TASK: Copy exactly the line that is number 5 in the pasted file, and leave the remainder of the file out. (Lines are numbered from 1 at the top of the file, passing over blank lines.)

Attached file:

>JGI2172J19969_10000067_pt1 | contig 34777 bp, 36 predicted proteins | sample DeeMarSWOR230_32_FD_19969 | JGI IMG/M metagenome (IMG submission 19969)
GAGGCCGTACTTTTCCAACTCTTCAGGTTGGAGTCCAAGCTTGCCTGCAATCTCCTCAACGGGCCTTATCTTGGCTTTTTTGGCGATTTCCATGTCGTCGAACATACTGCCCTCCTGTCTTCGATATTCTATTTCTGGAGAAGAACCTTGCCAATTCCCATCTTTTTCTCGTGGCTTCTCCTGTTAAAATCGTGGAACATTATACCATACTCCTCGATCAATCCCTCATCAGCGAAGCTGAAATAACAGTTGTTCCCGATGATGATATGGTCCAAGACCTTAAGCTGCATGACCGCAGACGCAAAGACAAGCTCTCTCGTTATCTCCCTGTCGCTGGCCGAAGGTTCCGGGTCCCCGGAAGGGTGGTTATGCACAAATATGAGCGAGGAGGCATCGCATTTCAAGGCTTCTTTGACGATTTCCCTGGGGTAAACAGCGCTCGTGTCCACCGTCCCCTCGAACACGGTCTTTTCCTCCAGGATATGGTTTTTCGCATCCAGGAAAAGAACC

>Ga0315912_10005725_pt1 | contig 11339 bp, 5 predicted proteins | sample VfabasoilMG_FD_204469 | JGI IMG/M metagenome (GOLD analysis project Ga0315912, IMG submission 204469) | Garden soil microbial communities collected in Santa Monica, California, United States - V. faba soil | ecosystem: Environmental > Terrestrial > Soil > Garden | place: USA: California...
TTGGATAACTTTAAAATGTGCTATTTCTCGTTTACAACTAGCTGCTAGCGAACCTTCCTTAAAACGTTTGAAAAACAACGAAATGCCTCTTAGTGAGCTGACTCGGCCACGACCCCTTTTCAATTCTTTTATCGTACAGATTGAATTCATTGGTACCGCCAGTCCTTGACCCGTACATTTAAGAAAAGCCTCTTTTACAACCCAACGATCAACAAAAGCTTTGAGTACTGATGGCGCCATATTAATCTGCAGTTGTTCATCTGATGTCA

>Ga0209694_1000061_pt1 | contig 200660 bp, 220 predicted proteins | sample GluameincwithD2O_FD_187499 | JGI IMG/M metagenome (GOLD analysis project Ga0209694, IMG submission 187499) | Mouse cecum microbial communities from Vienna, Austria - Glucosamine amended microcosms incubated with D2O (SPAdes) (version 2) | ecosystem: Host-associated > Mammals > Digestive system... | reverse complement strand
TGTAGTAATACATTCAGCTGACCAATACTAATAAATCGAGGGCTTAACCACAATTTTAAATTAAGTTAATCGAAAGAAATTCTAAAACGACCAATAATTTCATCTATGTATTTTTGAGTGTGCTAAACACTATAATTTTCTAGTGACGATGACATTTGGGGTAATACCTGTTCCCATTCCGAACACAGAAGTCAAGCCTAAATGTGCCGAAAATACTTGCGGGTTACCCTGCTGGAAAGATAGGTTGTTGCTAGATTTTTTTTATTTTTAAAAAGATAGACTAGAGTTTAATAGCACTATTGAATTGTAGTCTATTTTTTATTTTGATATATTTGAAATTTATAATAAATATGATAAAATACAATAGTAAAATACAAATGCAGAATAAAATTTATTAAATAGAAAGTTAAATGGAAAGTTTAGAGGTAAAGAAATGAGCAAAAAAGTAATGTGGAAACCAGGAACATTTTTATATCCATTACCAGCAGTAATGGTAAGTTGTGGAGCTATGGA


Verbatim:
>Ga0209694_1000061_pt1 | contig 200660 bp, 220 predicted proteins | sample GluameincwithD2O_FD_187499 | JGI IMG/M metagenome (GOLD analysis project Ga0209694, IMG submission 187499) | Mouse cecum microbial communities from Vienna, Austria - Glucosamine amended microcosms incubated with D2O (SPAdes) (version 2) | ecosystem: Host-associated > Mammals > Digestive system... | reverse complement strand